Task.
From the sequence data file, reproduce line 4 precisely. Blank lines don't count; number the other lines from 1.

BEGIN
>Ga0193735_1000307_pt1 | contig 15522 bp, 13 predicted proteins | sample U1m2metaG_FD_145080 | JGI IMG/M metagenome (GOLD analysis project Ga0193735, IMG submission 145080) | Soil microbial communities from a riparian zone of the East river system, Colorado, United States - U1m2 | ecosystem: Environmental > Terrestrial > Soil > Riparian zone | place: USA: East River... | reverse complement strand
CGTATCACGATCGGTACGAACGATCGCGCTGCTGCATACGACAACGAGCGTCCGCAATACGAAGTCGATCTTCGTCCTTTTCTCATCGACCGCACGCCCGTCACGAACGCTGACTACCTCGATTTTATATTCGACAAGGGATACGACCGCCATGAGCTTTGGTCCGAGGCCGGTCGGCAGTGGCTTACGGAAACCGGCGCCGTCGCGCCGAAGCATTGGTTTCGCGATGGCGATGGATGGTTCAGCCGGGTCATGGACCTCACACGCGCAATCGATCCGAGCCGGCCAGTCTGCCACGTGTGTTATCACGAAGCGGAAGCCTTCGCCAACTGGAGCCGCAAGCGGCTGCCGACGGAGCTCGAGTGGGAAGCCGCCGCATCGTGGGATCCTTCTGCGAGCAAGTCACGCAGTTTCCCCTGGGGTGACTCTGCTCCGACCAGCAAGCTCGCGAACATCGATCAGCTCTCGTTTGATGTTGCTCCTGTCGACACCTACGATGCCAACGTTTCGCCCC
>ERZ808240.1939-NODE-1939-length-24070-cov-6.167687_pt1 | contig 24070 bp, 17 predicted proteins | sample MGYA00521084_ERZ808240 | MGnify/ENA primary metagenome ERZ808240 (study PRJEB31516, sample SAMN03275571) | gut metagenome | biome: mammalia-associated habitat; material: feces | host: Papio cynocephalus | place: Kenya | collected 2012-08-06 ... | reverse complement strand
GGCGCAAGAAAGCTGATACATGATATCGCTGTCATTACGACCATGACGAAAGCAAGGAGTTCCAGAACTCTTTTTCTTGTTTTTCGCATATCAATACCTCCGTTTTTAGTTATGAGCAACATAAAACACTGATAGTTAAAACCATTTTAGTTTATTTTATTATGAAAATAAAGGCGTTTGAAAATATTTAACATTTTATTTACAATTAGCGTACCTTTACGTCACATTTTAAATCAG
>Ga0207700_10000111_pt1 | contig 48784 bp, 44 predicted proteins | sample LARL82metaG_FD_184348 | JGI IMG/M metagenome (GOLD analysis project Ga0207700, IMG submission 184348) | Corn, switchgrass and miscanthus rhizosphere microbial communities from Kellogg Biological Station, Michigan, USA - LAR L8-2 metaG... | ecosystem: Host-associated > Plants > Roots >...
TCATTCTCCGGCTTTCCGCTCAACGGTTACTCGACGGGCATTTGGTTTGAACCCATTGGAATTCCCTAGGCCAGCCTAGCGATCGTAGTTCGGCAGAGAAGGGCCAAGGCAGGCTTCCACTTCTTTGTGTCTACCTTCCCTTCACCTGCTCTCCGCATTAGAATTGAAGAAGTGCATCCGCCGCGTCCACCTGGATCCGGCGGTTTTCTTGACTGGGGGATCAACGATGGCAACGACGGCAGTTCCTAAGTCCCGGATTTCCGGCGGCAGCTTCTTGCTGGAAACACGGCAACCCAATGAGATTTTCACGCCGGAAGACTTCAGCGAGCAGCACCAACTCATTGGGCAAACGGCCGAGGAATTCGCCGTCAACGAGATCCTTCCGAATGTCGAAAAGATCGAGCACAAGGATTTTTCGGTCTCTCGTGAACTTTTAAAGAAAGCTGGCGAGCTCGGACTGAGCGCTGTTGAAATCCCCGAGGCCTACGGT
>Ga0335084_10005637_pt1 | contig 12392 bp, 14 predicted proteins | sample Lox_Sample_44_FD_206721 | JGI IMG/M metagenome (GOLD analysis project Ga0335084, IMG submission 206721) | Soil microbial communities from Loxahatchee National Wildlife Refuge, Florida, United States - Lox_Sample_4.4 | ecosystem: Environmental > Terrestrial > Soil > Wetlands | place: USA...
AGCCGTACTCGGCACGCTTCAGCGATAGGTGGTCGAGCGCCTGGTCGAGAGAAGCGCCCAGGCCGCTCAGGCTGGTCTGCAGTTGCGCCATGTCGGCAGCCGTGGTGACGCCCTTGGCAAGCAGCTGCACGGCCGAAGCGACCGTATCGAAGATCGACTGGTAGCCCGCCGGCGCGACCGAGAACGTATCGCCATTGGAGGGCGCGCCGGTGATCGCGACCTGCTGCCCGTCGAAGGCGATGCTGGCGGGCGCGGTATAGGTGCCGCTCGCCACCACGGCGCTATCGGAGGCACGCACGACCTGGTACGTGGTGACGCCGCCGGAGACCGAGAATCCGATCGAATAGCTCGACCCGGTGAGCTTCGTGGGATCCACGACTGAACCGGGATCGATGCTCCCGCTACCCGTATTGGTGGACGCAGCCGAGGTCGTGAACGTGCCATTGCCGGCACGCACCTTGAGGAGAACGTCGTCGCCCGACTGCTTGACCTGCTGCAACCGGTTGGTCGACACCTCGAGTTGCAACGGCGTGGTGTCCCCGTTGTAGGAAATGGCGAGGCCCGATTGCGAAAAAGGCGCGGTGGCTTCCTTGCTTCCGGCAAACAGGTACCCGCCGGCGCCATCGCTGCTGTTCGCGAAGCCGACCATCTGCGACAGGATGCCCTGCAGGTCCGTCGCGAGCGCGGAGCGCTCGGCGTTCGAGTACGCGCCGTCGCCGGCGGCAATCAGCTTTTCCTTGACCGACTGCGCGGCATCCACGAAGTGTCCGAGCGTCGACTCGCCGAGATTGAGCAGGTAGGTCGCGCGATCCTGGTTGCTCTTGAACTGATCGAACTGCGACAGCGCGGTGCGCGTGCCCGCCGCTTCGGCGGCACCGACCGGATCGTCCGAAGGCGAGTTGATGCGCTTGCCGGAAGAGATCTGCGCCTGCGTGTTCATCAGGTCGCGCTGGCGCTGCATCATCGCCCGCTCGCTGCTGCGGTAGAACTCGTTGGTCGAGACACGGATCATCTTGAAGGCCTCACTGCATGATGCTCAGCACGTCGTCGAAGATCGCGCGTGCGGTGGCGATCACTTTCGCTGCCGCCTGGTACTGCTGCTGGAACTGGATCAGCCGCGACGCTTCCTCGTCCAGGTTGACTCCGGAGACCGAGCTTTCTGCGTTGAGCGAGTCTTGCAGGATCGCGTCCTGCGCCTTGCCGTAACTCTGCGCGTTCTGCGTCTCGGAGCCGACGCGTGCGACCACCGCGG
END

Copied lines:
GGCGCAAGAAAGCTGATACATGATATCGCTGTCATTACGACCATGACGAAAGCAAGGAGTTCCAGAACTCTTTTTCTTGTTTTTCGCATATCAATACCTCCGTTTTTAGTTATGAGCAACATAAAACACTGATAGTTAAAACCATTTTAGTTTATTTTATTATGAAAATAAAGGCGTTTGAAAATATTTAACATTTTATTTACAATTAGCGTACCTTTACGTCACATTTTAAATCAG